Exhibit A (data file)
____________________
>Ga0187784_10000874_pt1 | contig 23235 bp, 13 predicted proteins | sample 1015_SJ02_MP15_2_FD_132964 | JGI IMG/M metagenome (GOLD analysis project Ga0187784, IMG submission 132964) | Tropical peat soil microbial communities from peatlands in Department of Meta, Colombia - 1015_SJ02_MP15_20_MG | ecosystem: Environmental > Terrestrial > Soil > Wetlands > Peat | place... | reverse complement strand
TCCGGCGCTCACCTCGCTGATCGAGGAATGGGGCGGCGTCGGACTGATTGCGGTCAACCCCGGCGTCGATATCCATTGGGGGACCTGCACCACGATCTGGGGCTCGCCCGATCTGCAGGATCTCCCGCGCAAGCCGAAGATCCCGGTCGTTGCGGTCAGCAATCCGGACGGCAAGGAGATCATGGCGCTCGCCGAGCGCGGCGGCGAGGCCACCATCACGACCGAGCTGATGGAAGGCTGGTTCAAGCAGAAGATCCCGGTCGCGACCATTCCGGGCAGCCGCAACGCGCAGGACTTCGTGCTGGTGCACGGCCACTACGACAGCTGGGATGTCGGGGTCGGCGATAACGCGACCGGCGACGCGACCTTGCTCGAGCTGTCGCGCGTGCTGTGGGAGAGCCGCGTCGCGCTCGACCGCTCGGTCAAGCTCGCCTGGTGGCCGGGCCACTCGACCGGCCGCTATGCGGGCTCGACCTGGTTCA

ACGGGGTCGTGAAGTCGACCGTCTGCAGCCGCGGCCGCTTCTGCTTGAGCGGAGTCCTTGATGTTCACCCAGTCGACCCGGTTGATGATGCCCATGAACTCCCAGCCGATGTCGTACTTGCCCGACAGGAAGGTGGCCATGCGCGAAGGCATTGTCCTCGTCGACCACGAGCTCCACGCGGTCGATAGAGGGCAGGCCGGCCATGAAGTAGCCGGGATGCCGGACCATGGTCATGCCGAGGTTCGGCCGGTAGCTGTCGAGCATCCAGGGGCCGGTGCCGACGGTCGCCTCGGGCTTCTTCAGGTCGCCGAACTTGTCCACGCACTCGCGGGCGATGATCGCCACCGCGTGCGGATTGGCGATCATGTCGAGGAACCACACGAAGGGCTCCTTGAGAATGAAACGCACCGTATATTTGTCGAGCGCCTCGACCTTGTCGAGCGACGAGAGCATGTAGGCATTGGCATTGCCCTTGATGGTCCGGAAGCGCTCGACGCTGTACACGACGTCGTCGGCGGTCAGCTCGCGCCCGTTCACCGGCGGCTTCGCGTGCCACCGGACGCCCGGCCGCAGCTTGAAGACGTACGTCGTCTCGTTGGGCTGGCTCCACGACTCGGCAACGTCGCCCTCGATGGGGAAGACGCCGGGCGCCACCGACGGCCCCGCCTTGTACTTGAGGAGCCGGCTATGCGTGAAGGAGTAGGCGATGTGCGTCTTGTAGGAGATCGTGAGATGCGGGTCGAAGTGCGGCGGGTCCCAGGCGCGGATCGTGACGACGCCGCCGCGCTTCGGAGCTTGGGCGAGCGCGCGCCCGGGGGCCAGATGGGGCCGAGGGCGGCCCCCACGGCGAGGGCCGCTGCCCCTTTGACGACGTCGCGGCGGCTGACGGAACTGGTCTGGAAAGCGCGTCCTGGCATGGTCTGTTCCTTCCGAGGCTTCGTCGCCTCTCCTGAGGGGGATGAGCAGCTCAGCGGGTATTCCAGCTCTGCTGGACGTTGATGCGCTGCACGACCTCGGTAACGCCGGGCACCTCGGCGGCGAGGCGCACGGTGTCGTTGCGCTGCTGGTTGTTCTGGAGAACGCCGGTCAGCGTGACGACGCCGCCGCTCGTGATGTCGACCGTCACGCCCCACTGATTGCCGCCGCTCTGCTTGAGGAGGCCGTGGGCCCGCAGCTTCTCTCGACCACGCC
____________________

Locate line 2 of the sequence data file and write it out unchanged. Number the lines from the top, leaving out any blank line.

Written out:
TCCGGCGCTCACCTCGCTGATCGAGGAATGGGGCGGCGTCGGACTGATTGCGGTCAACCCCGGCGTCGATATCCATTGGGGGACCTGCACCACGATCTGGGGCTCGCCCGATCTGCAGGATCTCCCGCGCAAGCCGAAGATCCCGGTCGTTGCGGTCAGCAATCCGGACGGCAAGGAGATCATGGCGCTCGCCGAGCGCGGCGGCGAGGCCACCATCACGACCGAGCTGATGGAAGGCTGGTTCAAGCAGAAGATCCCGGTCGCGACCATTCCGGGCAGCCGCAACGCGCAGGACTTCGTGCTGGTGCACGGCCACTACGACAGCTGGGATGTCGGGGTCGGCGATAACGCGACCGGCGACGCGACCTTGCTCGAGCTGTCGCGCGTGCTGTGGGAGAGCCGCGTCGCGCTCGACCGCTCGGTCAAGCTCGCCTGGTGGCCGGGCCACTCGACCGGCCGCTATGCGGGCTCGACCTGGTTCA